While the world really doesn't need another poorly designed infographic, this one actually contains some pretty good content about making the most out of Facebook, Twitter and YouTube. It's part of a white paper developed by the Awareness Networks.Continue reading
Content, content, content - the 3 Keys to Maximizing Your Online Presence. But if you're not used to writing for your audience, much less doing it online, the result is often endless prose, lack of direction, and the dreaded "online brochure".Continue reading
This article from Mashable.com is probably one of the best, simplest primers on how small businesses can use social media. Every sentence rings true for me, and I've heard myself saying most of them to most of my clients. Businesses often feel like they "need" to do something with social media, but rarely appreciate the appropriate tone to take and how much work it can actually be to have a consistent social media presence. But as you build your tribe, social media will be one of the most important modes of communication and interaction, so it's worth the time and effort to hone this skill.Continue reading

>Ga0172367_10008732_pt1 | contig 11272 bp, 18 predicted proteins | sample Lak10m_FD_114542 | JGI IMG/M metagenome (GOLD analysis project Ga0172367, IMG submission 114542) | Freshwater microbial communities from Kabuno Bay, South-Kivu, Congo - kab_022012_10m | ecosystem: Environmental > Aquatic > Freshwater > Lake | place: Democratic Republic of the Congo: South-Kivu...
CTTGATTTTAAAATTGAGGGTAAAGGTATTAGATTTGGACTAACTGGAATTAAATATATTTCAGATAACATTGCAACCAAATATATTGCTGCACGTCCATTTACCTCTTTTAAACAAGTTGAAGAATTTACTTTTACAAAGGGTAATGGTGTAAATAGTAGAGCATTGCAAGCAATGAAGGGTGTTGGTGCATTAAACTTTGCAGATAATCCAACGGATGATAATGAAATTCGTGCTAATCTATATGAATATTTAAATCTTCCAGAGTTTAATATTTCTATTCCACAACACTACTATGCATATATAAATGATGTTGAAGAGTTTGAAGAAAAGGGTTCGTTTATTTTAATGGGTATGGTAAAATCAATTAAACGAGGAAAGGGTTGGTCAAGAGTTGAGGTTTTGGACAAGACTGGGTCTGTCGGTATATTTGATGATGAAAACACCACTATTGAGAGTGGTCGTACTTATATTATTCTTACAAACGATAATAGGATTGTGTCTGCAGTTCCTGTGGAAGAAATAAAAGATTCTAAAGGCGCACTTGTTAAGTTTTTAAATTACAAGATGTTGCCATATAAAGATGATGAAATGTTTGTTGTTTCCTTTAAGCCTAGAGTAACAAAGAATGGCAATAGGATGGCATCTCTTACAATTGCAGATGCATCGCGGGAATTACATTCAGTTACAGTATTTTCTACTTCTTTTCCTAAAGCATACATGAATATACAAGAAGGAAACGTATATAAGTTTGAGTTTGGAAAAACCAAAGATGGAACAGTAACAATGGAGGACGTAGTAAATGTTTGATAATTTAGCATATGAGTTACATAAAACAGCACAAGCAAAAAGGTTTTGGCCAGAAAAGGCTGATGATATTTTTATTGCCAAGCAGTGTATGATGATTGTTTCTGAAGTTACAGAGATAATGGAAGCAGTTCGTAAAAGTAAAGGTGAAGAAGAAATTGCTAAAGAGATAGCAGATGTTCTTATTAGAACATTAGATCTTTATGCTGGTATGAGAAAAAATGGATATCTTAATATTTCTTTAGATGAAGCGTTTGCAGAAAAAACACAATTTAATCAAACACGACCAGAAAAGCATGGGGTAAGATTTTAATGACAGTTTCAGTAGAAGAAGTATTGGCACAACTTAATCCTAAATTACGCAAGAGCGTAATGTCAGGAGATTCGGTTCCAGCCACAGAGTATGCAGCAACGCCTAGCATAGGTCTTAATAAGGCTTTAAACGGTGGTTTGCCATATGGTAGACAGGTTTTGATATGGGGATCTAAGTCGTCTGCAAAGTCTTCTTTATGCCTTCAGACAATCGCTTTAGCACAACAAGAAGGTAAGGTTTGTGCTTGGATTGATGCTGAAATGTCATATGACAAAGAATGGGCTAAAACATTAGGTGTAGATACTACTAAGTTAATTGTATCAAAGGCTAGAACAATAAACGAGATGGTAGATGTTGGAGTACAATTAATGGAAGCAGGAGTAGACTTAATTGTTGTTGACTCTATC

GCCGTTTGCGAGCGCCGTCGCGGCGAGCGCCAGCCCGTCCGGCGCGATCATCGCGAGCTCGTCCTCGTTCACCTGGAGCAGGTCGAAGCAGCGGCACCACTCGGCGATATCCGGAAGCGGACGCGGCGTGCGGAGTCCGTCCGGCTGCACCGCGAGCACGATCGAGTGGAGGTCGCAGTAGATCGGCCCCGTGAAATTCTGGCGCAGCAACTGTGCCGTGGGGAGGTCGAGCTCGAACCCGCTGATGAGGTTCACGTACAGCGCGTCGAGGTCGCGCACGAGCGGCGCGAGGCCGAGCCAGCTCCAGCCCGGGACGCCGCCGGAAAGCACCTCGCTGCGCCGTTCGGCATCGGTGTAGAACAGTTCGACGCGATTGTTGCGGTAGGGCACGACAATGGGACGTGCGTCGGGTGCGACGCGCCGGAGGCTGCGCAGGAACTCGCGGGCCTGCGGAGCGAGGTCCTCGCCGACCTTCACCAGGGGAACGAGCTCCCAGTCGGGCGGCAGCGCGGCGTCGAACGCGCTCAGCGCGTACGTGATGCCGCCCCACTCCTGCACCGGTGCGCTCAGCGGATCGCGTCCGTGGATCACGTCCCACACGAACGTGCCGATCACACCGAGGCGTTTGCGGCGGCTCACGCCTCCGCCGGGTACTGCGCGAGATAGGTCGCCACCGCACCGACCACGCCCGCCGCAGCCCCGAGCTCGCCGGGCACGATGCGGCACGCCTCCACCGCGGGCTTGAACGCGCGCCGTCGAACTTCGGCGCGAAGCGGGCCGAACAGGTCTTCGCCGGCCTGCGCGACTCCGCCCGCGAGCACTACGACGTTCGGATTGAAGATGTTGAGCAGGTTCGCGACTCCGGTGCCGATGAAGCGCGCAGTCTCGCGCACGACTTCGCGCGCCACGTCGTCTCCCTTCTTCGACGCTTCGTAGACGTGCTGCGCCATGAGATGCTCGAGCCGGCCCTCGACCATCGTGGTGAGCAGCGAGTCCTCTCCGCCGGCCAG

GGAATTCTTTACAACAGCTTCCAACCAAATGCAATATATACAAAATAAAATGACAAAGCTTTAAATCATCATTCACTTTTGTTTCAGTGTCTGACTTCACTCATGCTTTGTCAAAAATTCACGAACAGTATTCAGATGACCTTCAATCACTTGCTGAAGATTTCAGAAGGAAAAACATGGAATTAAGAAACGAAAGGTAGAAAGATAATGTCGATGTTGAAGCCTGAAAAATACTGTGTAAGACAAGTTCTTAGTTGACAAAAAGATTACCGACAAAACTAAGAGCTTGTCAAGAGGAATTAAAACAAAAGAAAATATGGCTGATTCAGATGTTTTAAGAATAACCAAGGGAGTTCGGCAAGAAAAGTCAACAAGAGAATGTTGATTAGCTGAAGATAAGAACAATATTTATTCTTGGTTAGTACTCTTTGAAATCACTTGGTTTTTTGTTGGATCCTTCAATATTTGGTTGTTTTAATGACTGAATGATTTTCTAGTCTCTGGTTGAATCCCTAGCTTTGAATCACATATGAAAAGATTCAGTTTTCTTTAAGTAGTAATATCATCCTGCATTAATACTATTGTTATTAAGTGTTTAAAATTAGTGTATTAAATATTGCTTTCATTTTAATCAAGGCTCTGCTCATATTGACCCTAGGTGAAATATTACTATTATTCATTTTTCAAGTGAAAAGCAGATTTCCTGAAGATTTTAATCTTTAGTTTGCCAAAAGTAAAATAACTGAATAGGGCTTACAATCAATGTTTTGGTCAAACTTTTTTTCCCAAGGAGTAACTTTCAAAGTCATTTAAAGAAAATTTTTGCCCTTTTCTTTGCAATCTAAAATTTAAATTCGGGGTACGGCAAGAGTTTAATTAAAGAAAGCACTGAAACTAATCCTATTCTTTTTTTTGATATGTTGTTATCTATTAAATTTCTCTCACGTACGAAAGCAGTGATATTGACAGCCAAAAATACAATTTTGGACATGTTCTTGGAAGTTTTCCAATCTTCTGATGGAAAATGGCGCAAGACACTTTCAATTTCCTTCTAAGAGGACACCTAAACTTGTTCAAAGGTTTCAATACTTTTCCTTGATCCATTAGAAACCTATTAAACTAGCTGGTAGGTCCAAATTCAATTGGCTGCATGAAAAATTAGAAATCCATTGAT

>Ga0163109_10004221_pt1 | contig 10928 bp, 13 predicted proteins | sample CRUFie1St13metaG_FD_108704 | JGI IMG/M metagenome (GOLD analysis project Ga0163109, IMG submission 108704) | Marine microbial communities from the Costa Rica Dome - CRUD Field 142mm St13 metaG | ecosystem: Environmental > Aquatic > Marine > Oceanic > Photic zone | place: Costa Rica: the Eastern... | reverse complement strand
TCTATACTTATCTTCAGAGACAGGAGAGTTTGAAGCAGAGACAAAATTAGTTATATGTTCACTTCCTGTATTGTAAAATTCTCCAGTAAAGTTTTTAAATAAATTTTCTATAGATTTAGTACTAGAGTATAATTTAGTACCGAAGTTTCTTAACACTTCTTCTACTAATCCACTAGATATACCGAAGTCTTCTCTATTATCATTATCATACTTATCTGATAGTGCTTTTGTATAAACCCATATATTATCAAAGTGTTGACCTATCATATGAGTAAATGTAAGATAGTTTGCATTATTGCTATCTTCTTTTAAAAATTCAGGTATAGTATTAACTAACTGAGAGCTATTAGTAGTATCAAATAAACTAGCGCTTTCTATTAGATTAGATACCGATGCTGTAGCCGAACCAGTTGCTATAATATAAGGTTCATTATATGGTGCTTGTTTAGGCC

Legend tells of a legendary warrior whose kung fu skills were the stuff of legend. He traveled the land in search of worthy foes. (Cue prospective worthy foes)..."I see you like to chew. Maybe you should chew...on my fist!" The warrior said nothing, for his mouth was full. Then he swallowed. And then he spoke...
"Enough talk, let's fight!"
So begins the classic opening sequence from Dreamworks' Kung Fu Panda. This short exchange reveals a lot about human cynicism and its implications for marketing and communication. Namely, people don't buy the hype. No matter how legendary you claim your skills are, people don't want to talk, they want to fight.
No doubt you've heard the phrase "You can't polish a turd" -- meaning no matter how good you try to make something look, people can still tell it's crap. Well apparently it's not true!
In a sad moment for integrity in communication, last night's episode of Mythbusters revealed that a Japanese art form called hikaru dorodango - which involves polishing of balls of dirt to a Pledge-like sheen - also works on animal droppings. With enough time, effort, water and gentle, consistent rubbing, you can make a pile of dung shine like the top of the Chrysler building!